Daughter’s diagnosis leads to career change
Transition specialist Mark Scott may have pulled off one of the most arduous transitions of all when he left the corporate world of ConAgra to pursue a master's degree in special education.
"I was a manager in sales and marketing and traveling a lot, and when my daughter was diagnosed with mild to moderate cerebral palsy, I began going to these meetings," Scott said. "I felt pulled towards education."
Transition helps students with disabilities prepare for a seamless passage from childhood to adulthood in various practical aspects of life.
Scott started his second career 13 years ago with the Leavenworth County Special Education Cooperative when the field of transition was just beginning. He later worked in Texas for several years and returned to the co-op as a transition specialist this fall.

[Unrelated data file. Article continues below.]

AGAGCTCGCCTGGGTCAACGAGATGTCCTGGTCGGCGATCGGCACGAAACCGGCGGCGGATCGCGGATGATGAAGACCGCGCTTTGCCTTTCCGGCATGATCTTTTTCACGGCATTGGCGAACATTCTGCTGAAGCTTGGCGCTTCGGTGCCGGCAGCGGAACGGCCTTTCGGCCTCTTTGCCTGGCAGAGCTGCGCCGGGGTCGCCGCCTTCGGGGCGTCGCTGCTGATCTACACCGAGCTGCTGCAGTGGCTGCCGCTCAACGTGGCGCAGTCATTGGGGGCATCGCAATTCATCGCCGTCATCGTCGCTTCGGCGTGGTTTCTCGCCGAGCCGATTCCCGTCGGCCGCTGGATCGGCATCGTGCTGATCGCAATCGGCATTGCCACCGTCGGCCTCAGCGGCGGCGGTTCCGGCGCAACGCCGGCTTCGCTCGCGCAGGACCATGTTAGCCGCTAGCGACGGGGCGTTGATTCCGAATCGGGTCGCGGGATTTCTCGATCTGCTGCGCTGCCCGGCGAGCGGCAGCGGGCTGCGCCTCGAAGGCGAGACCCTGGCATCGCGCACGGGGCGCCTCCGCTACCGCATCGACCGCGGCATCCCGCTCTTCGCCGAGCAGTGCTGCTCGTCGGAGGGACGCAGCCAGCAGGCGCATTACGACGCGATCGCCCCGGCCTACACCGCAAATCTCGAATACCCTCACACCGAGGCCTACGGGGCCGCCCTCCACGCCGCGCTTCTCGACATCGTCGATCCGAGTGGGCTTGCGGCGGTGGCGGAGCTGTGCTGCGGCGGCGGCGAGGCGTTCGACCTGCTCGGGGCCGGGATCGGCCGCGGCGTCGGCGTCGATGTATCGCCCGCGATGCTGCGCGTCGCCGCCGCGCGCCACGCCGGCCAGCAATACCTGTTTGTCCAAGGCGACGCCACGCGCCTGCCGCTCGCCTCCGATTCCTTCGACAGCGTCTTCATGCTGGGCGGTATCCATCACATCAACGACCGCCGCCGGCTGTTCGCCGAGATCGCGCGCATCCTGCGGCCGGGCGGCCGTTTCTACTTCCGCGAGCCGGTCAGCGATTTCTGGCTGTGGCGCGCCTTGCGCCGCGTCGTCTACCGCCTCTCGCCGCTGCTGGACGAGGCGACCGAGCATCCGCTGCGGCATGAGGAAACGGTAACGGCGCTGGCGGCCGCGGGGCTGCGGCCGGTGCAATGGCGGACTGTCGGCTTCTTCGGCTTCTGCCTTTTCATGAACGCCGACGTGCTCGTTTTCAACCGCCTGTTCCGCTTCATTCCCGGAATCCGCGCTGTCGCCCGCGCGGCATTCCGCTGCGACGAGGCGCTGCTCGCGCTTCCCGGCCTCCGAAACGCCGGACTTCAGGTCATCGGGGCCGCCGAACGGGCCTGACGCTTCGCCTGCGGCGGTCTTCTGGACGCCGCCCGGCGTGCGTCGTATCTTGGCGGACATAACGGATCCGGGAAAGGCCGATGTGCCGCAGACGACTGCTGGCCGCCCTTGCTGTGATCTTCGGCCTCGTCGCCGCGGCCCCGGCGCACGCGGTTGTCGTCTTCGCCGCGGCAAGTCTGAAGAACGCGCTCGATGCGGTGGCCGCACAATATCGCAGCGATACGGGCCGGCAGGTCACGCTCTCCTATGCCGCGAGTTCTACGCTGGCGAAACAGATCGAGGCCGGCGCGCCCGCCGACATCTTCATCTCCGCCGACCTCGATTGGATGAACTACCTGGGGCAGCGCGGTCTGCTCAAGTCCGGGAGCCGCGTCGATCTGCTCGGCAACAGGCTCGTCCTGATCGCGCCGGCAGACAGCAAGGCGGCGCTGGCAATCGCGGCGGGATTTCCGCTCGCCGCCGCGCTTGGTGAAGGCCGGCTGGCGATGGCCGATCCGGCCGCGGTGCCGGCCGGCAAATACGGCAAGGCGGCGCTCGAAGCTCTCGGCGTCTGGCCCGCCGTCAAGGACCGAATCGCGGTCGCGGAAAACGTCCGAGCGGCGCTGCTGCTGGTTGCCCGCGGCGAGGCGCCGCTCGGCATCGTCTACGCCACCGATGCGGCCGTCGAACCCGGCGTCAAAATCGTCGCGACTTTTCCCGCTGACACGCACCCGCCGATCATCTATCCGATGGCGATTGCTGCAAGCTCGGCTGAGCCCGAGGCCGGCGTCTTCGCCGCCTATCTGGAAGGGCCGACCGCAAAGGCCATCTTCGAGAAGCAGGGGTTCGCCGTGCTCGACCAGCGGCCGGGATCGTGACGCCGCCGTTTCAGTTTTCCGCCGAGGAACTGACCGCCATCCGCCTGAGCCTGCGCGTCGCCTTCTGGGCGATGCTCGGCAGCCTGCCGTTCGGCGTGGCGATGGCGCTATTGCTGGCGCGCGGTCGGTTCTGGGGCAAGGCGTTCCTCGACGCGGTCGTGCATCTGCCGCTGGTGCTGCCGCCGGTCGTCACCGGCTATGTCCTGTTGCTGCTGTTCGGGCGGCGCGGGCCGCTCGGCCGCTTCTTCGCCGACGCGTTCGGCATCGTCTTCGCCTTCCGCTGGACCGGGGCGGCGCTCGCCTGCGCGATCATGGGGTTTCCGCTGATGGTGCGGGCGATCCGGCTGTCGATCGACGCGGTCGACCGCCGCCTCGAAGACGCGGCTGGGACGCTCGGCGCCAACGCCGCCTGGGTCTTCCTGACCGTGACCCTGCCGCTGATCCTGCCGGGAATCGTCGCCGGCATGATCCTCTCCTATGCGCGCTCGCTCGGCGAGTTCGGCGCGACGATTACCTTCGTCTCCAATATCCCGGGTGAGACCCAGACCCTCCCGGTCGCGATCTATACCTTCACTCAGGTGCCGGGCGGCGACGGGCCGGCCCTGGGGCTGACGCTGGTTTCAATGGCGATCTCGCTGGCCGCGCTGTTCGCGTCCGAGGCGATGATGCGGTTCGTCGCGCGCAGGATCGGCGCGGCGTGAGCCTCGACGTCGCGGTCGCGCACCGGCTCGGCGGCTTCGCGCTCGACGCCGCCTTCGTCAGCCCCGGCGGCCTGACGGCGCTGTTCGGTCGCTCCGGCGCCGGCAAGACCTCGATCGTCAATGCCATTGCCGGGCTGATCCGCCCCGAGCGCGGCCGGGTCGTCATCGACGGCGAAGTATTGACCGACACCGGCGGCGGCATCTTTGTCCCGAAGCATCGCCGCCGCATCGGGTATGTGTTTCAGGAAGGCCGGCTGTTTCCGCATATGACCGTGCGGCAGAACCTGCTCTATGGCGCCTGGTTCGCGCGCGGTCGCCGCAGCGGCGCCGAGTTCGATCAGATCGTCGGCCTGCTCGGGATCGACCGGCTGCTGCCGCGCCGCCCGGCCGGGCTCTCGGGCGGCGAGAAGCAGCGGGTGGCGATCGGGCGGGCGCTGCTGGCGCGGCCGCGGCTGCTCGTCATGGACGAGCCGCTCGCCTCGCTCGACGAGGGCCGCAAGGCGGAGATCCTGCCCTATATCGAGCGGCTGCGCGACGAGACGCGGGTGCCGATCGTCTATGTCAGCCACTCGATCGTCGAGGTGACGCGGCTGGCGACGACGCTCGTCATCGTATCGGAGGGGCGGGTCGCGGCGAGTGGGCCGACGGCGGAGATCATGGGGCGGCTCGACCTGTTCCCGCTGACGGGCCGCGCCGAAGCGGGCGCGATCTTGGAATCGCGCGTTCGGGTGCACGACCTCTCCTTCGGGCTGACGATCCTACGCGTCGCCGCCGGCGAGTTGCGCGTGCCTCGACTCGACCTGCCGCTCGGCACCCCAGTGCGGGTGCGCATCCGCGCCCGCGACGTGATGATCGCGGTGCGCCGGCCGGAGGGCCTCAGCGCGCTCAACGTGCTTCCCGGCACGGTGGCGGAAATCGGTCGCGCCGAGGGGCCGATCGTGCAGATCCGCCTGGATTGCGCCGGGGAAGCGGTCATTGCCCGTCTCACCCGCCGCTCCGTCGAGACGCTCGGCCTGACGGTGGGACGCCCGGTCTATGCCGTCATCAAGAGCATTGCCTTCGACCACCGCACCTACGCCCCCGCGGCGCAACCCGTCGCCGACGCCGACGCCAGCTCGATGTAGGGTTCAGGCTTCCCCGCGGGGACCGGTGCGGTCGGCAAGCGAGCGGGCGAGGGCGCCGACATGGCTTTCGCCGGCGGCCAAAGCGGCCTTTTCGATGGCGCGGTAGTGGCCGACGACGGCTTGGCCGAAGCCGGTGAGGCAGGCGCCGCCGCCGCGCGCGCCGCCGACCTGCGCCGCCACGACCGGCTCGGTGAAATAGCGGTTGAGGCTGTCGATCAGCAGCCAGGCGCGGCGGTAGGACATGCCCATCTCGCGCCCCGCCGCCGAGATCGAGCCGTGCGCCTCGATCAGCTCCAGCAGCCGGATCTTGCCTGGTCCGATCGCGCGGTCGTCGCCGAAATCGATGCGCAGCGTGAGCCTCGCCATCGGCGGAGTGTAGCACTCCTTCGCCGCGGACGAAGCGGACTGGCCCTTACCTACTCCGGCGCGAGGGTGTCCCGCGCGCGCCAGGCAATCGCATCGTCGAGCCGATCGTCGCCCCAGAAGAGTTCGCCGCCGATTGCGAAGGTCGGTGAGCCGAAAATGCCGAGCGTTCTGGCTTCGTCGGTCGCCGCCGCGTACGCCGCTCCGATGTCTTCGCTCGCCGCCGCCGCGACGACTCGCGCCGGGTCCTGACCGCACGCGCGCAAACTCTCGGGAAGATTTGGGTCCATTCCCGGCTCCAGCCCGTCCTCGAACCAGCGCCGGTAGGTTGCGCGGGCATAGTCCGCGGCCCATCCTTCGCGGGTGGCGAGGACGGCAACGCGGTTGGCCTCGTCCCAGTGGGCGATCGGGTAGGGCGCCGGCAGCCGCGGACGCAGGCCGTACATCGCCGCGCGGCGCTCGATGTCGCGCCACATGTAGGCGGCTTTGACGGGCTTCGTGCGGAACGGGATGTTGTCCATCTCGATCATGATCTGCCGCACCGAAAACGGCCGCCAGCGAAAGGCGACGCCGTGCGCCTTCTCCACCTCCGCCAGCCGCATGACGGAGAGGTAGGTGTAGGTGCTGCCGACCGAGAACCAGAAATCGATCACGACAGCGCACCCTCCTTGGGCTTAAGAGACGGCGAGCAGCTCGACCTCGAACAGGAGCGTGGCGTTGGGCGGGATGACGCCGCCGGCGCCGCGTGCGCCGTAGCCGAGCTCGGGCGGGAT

Scott works with each student's individual education plan team, which also includes family members, teachers, staff and administrators, to prepare the student for the transition to enhanced independence.
"We're really making a change from behaving primarily as a student to taking on more adult roles," Scott said.
Although he works at several schools across the county, he spends most of the week with students at Lansing High School and Lansing Middle School.
The best part of Scott's job, he said, is when families, students and the support team are all on the same page.
"That's what we love because when family, school and community start working together, we see that student just excel," he said.
Scott and his wife, LouAnn, live in Leavenworth with daughter Harriet, 12, and son Malcolm, 10. Their daughter Rachel, 24, attends college.
When he's not teaching, Scott enjoys playing tennis, collecting sports memorabilia and volunteering.